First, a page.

The modern, E2X reincarnation of the ARV Condor, this kit is a quick, easy build and eye-catching design. At apogee, (2) separate gliders break free to circle the field while the main rocket eases down under chute.
The 2003 Estes line seems to be carefully packed, with each body tube enclosed in plastic. The nose cone is an unusual appearance, with a raised canopy and a duct area underneath. The fins are plastic, rugged enough to handle C's. The motor retention compartment is a 2-piece plastic housing with a quick release cap. Shuttles are made from pre-cut styrofoam (1-piece) wings, fuselage, and hook. Shock cord is standard Estes 1/8", and way too short.
The package boasts of total build time in under an hour, and most modelers will find that to be true. The parts fit very well, and the directions were easy to follow.
Pros-fit and finish. The body tubes come fully detailed (decals already on). The only "assembly" work is the motor retention compartment, gluing on the plastic fins, and mounting the shock cord. A very nice plus is that the Estes chutes seem to be all pre-assembled this year.
Cons-Gluing the styrofoam glider parts together is a bit messy, especially the rudder, which is glued in after placing a decal over the top of the fuselage. The decal was also a bit tricky, as you're supposed to cut a slot in it after putting it on the fuselage, and the slot you cut is supposed to line up with the now-covered slot on the fuselage. Trimming the gliders is weak, as the ailerons are pre-cut into the styrofoam, and don't tend to stay flexed for very long.
I'd also gladly pay an extra dime or so if Estes would get rid of the 1/8" elastic shock cords that might last 3-4 flights, and replace them with 1/4" or even Kevlar®.
This is a very nice looking rocket/shuttle combo. Very little finishing work is required at all.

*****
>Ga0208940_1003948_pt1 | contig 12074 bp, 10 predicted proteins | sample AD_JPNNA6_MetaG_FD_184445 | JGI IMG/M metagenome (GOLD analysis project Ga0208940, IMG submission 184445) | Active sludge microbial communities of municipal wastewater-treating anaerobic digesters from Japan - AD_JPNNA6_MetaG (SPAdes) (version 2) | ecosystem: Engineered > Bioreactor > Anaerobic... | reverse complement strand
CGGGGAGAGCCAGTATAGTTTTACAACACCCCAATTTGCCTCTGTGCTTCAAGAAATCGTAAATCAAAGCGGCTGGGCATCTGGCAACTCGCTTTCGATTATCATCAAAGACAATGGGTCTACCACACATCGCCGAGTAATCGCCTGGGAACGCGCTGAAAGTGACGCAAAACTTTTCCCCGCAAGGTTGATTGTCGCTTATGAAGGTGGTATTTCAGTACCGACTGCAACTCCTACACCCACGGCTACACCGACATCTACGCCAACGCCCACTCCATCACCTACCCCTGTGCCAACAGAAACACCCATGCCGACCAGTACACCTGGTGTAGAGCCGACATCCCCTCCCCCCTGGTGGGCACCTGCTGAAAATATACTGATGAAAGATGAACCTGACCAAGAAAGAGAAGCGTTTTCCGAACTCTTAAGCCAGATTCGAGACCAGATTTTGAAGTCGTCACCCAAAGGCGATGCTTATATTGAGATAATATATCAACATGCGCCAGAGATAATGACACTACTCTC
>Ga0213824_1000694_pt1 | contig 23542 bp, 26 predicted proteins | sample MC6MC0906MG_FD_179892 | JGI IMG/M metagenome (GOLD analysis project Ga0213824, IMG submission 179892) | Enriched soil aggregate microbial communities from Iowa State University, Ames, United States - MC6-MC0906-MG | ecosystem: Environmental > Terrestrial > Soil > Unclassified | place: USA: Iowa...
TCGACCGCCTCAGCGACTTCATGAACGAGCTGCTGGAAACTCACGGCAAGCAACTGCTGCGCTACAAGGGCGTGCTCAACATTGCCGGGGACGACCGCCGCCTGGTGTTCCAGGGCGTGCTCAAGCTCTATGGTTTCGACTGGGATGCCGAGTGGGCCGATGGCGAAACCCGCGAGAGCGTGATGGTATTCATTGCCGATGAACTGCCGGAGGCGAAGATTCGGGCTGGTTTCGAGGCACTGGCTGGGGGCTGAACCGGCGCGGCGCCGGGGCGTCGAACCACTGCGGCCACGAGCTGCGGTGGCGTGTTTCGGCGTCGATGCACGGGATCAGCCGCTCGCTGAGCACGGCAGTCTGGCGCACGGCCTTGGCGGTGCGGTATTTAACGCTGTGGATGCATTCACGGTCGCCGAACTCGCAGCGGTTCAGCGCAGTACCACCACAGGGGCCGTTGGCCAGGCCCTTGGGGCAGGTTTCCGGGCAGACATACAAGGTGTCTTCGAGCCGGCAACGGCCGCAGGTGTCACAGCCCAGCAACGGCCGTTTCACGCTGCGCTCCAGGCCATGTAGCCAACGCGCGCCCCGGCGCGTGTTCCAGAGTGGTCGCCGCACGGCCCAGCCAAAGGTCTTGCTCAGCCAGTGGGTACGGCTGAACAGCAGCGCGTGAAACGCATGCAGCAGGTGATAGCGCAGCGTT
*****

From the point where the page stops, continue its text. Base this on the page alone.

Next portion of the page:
Construction Rating: 4 out of 5
First flight was under perfect conditions (72 degrees, winds under 5 mph, we only get about 3 of these days a year in Ohio). I flew it on a B4-4. Straight up flight, slight spin, deployed right at apogee. Gliders seemed to stick for a second or two, then broke loose. #1 came down very fast & steep, #2 seemed better trimmed and circled a bit on the way down, but still had a somewhat steep decent. Everything was recovered safely within about 50 yards of the pad.
As mentioned, trimming the gliders is difficult, as the styrofoam tends to have a "memory". I definitely refer the ARV condor's gliders to these foam gliders.
Flight Rating: 3 out of 5
This is a great introduction to boost gliders. Fast, easy, and neat appearance. For the experienced modeler, the gliders will be a bit disappointing.
Overall Rating: 4 out of 5
Two Parasite Gliders lofted by an easy to build rocket. The rocket parts include two body tubes, plastic fincan halves, fins, launch lug and nosecone. The recovery system consists of a pre-made plastic parachute, and an elastic shock cord. The gliders are made from foam parts, each with a plastic launch hook and a set of decals. The foam wings have two adhesive strips on them ...